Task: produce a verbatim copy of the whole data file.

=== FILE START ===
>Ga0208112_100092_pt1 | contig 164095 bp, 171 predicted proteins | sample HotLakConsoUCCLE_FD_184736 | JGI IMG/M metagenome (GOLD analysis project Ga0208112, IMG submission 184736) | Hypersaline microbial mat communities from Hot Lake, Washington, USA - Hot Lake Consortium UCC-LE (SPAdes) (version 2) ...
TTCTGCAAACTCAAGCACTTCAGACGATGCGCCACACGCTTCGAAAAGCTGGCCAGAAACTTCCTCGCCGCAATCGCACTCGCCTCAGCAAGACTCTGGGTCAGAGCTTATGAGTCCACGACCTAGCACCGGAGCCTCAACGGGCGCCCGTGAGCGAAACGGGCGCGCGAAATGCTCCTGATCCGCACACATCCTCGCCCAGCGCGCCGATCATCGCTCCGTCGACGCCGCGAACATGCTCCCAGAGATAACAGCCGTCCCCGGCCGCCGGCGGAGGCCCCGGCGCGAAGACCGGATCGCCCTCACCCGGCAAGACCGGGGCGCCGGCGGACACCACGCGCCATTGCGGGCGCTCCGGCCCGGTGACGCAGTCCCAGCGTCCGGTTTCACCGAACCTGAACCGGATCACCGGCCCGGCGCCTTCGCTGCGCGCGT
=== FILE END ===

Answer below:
>Ga0208112_100092_pt1 | contig 164095 bp, 171 predicted proteins | sample HotLakConsoUCCLE_FD_184736 | JGI IMG/M metagenome (GOLD analysis project Ga0208112, IMG submission 184736) | Hypersaline microbial mat communities from Hot Lake, Washington, USA - Hot Lake Consortium UCC-LE (SPAdes) (version 2) ...
TTCTGCAAACTCAAGCACTTCAGACGATGCGCCACACGCTTCGAAAAGCTGGCCAGAAACTTCCTCGCCGCAATCGCACTCGCCTCAGCAAGACTCTGGGTCAGAGCTTATGAGTCCACGACCTAGCACCGGAGCCTCAACGGGCGCCCGTGAGCGAAACGGGCGCGCGAAATGCTCCTGATCCGCACACATCCTCGCCCAGCGCGCCGATCATCGCTCCGTCGACGCCGCGAACATGCTCCCAGAGATAACAGCCGTCCCCGGCCGCCGGCGGAGGCCCCGGCGCGAAGACCGGATCGCCCTCACCCGGCAAGACCGGGGCGCCGGCGGACACCACGCGCCATTGCGGGCGCTCCGGCCCGGTGACGCAGTCCCAGCGTCCGGTTTCACCGAACCTGAACCGGATCACCGGCCCGGCGCCTTCGCTGCGCGCGT